There are moments in all of our lives that we recognize as Big Moments things we only could have imagined in our fantasies beforehand, things that afterward are etched into the part of our brains that hold onto our happiest memories.
For Nastia Liukin, it was winning a gold medal in gymnastics at the 2008 Olympic Games in Beijing.
For Morgan Fijalkowski of Huntersville, it was simply giving Liukin a hug.
Shes a famous gymnast, and Im probably, like, never gonna see her again, said Morgan, 9, after Liukin posed with, spoke to, and signed autographs for nearly 100 wide-eyed, star-struck, restless-legged girls Tuesday at Everest Gymnastics Training Center in Huntersville.
More of those big moments are on tap for thousands of aspiring young gymnasts who will fill Time Warner Cable Arena on Friday night, when the Kelloggs Tour of Gymnastics Champions showcases Liukin and 2012 gold medalists including Gabby Douglas and Jordyn Wieber.
In the 21/2 months since the London Summer Olympics, the Fierce Five Douglas, Wieber, McKayla Maroney, Aly Raisman and Kyla Ross have emerged as the Games biggest stars.
Theyve appeared on talk shows, thrown out first pitches at Major League Baseball games, and presented Video Music Awards on MTV. They can hardly go anywhere without Sharpies being shoved in their faces, without cellphone cameras snapping photos that will set off Like-fests on Instagram. The soundtrack to their lives is now the screaming of little girls.
When were walking around in the airport, we have to have security with us because people will just try to grab us, Raisman said during an appearance in Charlotte on Sept. 5. Its really amazing, but Im definitely not used to that.
From dream to reality
Part of the gymnastics stars appeal is their youth. Douglas, Maroney and Ross are just 16; Wieber is 17, with Raisman the senior 2012 team member at 18. Adults view them as innocents, not jaded or burdened by grown-up problems, while girls view them as relatable and approachable.
The Fierce Fives personalities are so great, and theyre just really warm and welcoming to kids, said Liukin, who turns 23 Tuesday and is retired from competition. They feel like they could really be Jordyn Wiebers best friend, or Gabbys best friend.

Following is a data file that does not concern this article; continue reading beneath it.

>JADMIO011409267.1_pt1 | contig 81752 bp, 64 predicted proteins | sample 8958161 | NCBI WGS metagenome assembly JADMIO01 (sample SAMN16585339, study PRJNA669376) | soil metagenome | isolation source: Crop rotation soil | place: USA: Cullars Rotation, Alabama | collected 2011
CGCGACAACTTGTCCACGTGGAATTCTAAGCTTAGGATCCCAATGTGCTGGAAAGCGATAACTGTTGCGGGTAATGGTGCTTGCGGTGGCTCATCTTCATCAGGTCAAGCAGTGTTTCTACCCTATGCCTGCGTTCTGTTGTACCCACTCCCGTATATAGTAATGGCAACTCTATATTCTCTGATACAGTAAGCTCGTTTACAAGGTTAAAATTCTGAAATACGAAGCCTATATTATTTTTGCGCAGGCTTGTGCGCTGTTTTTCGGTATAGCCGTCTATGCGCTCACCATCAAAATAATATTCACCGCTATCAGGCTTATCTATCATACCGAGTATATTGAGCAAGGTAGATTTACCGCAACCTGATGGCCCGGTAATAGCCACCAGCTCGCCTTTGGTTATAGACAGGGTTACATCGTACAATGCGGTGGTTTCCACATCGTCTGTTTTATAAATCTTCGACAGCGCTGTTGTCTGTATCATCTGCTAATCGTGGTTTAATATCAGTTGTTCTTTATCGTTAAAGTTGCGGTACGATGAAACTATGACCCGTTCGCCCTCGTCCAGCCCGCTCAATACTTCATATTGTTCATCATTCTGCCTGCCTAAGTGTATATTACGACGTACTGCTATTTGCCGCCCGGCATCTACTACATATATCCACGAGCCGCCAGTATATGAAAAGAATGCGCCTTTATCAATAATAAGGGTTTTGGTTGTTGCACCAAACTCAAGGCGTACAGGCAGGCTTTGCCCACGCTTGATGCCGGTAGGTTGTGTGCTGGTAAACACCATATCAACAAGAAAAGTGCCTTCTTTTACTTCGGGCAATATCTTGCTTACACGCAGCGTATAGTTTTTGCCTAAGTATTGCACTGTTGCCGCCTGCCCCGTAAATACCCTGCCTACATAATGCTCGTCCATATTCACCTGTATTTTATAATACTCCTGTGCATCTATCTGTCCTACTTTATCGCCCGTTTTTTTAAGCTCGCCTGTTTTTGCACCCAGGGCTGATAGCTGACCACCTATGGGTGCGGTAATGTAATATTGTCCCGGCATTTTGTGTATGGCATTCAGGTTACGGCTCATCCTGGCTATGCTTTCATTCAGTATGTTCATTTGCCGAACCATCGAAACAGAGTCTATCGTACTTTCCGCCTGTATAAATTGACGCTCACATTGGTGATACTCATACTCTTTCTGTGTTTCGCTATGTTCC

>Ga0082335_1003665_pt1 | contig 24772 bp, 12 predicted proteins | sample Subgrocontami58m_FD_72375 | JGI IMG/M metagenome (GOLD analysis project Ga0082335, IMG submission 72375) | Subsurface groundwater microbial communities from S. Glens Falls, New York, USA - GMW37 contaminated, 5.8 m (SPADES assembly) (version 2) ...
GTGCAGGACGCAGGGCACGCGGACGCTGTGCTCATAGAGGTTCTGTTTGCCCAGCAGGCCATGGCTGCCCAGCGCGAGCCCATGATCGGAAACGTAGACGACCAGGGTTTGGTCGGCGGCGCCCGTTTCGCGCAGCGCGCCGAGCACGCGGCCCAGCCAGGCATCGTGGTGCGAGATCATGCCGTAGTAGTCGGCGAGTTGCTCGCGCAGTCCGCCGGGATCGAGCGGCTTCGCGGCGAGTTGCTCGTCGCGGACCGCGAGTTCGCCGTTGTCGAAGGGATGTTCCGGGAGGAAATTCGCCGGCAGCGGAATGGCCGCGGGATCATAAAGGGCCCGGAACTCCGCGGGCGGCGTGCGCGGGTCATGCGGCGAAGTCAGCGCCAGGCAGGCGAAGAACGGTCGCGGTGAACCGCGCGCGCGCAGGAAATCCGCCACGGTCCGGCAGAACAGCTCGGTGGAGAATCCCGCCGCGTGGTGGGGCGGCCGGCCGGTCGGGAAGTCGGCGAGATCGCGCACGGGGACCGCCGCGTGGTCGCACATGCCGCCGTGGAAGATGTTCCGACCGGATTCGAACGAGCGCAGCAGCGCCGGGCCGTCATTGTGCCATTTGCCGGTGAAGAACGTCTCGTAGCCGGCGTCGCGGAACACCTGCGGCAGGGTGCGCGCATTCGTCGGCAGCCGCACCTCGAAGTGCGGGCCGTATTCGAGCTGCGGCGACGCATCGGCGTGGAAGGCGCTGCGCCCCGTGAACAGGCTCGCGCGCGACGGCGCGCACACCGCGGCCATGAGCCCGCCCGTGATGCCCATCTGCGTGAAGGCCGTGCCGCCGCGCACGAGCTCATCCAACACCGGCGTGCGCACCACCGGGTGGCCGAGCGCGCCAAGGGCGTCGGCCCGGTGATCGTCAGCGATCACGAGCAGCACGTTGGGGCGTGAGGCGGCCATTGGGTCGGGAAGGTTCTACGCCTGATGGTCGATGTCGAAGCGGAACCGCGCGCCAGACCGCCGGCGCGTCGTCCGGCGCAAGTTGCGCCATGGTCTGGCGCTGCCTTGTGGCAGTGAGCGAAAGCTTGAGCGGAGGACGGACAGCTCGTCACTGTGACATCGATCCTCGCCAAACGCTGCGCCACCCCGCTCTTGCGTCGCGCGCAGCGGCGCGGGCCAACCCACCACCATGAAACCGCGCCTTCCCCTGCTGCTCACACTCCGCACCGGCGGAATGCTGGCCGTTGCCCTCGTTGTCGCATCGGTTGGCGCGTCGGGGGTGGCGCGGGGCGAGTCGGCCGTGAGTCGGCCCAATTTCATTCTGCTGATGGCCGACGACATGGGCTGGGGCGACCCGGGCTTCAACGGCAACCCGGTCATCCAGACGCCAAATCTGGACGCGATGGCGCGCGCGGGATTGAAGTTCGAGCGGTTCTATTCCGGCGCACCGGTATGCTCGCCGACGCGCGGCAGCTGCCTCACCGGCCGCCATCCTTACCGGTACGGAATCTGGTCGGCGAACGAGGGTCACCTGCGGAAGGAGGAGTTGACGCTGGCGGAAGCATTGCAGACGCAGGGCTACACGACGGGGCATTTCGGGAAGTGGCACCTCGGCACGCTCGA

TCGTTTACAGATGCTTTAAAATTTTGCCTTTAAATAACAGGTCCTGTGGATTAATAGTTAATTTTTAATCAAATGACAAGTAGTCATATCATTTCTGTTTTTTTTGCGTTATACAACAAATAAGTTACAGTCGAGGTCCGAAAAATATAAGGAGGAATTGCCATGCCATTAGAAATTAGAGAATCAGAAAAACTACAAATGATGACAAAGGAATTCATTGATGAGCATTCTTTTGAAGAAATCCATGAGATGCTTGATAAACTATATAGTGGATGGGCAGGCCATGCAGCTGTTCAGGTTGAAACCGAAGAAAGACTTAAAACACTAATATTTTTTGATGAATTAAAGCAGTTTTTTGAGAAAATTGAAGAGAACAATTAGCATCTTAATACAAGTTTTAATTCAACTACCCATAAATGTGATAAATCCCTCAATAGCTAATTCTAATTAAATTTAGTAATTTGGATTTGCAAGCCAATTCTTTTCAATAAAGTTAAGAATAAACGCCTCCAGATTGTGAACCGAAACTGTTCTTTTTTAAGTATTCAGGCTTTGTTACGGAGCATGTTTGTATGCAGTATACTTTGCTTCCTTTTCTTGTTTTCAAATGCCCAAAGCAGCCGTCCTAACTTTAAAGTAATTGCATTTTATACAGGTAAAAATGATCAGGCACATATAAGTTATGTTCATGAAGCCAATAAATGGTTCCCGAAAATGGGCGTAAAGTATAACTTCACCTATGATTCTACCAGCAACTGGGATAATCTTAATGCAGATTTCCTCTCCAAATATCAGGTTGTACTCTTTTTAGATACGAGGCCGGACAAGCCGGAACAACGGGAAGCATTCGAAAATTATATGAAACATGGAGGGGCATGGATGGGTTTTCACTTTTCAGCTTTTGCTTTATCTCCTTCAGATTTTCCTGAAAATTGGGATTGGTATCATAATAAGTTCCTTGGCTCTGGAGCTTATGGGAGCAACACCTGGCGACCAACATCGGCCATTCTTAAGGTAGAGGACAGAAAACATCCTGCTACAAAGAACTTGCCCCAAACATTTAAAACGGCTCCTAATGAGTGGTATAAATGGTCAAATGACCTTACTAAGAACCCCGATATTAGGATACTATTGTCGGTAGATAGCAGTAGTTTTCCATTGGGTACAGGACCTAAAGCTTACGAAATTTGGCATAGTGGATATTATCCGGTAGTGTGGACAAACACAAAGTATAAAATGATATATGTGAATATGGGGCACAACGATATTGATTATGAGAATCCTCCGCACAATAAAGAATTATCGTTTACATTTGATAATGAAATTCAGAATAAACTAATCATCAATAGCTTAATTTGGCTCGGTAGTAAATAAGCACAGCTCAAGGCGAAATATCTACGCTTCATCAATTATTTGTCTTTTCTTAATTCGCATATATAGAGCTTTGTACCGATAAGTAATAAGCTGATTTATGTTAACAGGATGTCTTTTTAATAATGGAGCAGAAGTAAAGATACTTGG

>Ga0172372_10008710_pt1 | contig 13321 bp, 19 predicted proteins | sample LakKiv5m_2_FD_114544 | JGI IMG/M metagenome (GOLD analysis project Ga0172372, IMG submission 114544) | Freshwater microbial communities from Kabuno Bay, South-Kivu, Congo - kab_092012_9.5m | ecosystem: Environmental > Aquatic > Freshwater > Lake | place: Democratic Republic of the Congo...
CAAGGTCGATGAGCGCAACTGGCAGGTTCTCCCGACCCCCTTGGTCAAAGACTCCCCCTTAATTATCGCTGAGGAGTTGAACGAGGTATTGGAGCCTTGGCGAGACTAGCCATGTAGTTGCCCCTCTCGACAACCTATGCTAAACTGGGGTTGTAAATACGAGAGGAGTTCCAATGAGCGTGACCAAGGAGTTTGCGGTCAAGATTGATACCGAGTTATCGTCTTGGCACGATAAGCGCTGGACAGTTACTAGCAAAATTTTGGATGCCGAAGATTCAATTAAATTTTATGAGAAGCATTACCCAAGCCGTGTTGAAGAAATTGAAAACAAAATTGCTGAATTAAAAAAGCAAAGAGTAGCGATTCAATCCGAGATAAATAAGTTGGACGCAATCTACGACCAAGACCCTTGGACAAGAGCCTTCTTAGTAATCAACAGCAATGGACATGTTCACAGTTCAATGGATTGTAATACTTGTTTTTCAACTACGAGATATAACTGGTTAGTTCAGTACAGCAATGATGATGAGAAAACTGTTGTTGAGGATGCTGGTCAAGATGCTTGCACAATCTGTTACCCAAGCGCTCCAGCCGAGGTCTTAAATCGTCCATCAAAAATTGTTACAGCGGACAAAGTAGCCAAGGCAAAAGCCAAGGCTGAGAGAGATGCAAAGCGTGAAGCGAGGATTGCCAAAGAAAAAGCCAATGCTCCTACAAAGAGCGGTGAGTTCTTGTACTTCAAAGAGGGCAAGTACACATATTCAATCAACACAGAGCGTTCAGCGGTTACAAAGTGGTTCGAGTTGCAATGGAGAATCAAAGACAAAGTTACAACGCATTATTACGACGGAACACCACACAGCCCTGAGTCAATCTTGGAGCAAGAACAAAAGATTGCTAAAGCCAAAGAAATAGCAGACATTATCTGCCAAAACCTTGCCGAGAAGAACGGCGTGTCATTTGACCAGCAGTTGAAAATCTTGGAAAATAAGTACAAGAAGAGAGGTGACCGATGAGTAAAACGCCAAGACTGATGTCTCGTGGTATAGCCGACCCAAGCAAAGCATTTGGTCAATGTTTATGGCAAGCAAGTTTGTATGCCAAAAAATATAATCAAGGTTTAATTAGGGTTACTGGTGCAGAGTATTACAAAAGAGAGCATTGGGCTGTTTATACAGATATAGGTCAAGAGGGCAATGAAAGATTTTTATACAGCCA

And basically if you take away the fact that the Olympians have been training and competing at an incredibly high level for years todays stars were yesterdays wide-eyed, star-struck, restless-legged fans.
Just four years ago, a sprightly young California girl named McKayla Maroney attended the previous incarnation of the gymnastics tour, sitting in the stands as Liukin and teammates Shawn Johnson and Alicia Sacramone performed.
I would just stare at them. I just wanted to be them. I would think, How can I possibly be like them so I can make it to the Olympics, too? So its crazy to know that Im one of them now, said Maroney, the 2012 vault silver medalist.
For Maroney and her teammates, fame begets more fame. Maroney, who is an aspiring actress, will make her TV debut on The CW series Hart of Dixie this fall. Douglas is publishing a memoir, Grace, Gold and Glory: My Leap of Faith, that is due out by Christmas. These opportunities would never have been available before London.
But gold opens doors. Look at Shawn Johnson. A 2008 gold medalist herself, she won ABCs Dancing With the Stars in 2009, and was so popular she got invited back for the current all-star edition.
To virtually no ones surprise, many gymnastics programs see a bump in enrollment during an Olympic year, and a sharp spike during a highly successful year, as this one was. (At the Lake Norman YMCA, for instance, gymnastics coordinator Erik Walsingham said August registration almost doubled, from about 150 in 2011 to 270.)
But gymnastics is like a pyramid: There are scores of kids at introductory levels, and then as commitments on time, finances, bodies and minds get more demanding the dropout rate increases. A typical club might have only a handful of kids competing at the top.
Within an individual club, those top gymnasts are held in enormously high regard. So being in the presence of an Olympic champion is mind-blowing.
Samantha Wolchesky, 12, who trains at Cabarrus County Gymnastics in Concord, is recovering from a broken ankle but was cleared to participate in the opening ceremony of the Kelloggs Tour on Friday along with dozens of other local gymnasts. Shes already calling it the highlight of her gymnastics career.
Shes very excited and very happy right now, said Samanthas mom, Heather Nance, who organized the group ticket purchase for the team. All the girls have said this is a once-in-a-lifetime opportunity. The chance of these girls making it to an elite level is pretty rare, so the opportunity to be close to these (Olympians) I mean, they get it. The girls are super-excited.
Too excited to speak? Liukin said it happens.
We have formal meet-and-greets after our shows, and theyre just mesmerized. You can see in their eyes, Liukin said. A lot of them come up and they dont even say anything, and the parents are like, Youve been waiting for this for so many months! Say something!